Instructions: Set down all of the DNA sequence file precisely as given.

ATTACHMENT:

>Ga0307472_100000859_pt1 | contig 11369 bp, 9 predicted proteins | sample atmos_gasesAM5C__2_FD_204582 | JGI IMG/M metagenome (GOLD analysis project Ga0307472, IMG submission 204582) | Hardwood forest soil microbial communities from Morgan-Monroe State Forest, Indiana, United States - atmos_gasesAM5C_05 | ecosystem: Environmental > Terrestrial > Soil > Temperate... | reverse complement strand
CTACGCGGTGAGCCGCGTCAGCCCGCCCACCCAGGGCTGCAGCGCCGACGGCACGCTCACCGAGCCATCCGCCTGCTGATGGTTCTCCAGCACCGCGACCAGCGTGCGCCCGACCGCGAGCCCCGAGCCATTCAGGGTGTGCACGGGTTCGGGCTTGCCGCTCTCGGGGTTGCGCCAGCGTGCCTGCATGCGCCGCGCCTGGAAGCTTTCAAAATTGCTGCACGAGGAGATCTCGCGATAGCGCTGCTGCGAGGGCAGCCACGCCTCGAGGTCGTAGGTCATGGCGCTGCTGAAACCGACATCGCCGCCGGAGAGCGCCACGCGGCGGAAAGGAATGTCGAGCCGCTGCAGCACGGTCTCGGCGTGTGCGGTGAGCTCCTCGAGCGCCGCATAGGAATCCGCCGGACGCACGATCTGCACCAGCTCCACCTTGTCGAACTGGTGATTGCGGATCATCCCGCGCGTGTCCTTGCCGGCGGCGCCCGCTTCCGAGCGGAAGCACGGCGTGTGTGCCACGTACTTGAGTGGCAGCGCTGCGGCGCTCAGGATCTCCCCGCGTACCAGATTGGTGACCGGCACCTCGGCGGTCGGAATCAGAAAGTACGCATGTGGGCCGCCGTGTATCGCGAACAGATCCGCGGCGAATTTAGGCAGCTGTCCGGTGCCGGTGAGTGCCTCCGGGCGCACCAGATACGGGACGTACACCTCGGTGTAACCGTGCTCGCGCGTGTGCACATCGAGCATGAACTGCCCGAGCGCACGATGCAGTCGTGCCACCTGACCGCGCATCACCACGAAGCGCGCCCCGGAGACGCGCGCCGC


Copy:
>Ga0307472_100000859_pt1 | contig 11369 bp, 9 predicted proteins | sample atmos_gasesAM5C__2_FD_204582 | JGI IMG/M metagenome (GOLD analysis project Ga0307472, IMG submission 204582) | Hardwood forest soil microbial communities from Morgan-Monroe State Forest, Indiana, United States - atmos_gasesAM5C_05 | ecosystem: Environmental > Terrestrial > Soil > Temperate... | reverse complement strand
CTACGCGGTGAGCCGCGTCAGCCCGCCCACCCAGGGCTGCAGCGCCGACGGCACGCTCACCGAGCCATCCGCCTGCTGATGGTTCTCCAGCACCGCGACCAGCGTGCGCCCGACCGCGAGCCCCGAGCCATTCAGGGTGTGCACGGGTTCGGGCTTGCCGCTCTCGGGGTTGCGCCAGCGTGCCTGCATGCGCCGCGCCTGGAAGCTTTCAAAATTGCTGCACGAGGAGATCTCGCGATAGCGCTGCTGCGAGGGCAGCCACGCCTCGAGGTCGTAGGTCATGGCGCTGCTGAAACCGACATCGCCGCCGGAGAGCGCCACGCGGCGGAAAGGAATGTCGAGCCGCTGCAGCACGGTCTCGGCGTGTGCGGTGAGCTCCTCGAGCGCCGCATAGGAATCCGCCGGACGCACGATCTGCACCAGCTCCACCTTGTCGAACTGGTGATTGCGGATCATCCCGCGCGTGTCCTTGCCGGCGGCGCCCGCTTCCGAGCGGAAGCACGGCGTGTGTGCCACGTACTTGAGTGGCAGCGCTGCGGCGCTCAGGATCTCCCCGCGTACCAGATTGGTGACCGGCACCTCGGCGGTCGGAATCAGAAAGTACGCATGTGGGCCGCCGTGTATCGCGAACAGATCCGCGGCGAATTTAGGCAGCTGTCCGGTGCCGGTGAGTGCCTCCGGGCGCACCAGATACGGGACGTACACCTCGGTGTAACCGTGCTCGCGCGTGTGCACATCGAGCATGAACTGCCCGAGCGCACGATGCAGTCGTGCCACCTGACCGCGCATCACCACGAAGCGCGCCCCGGAGACGCGCGCCGC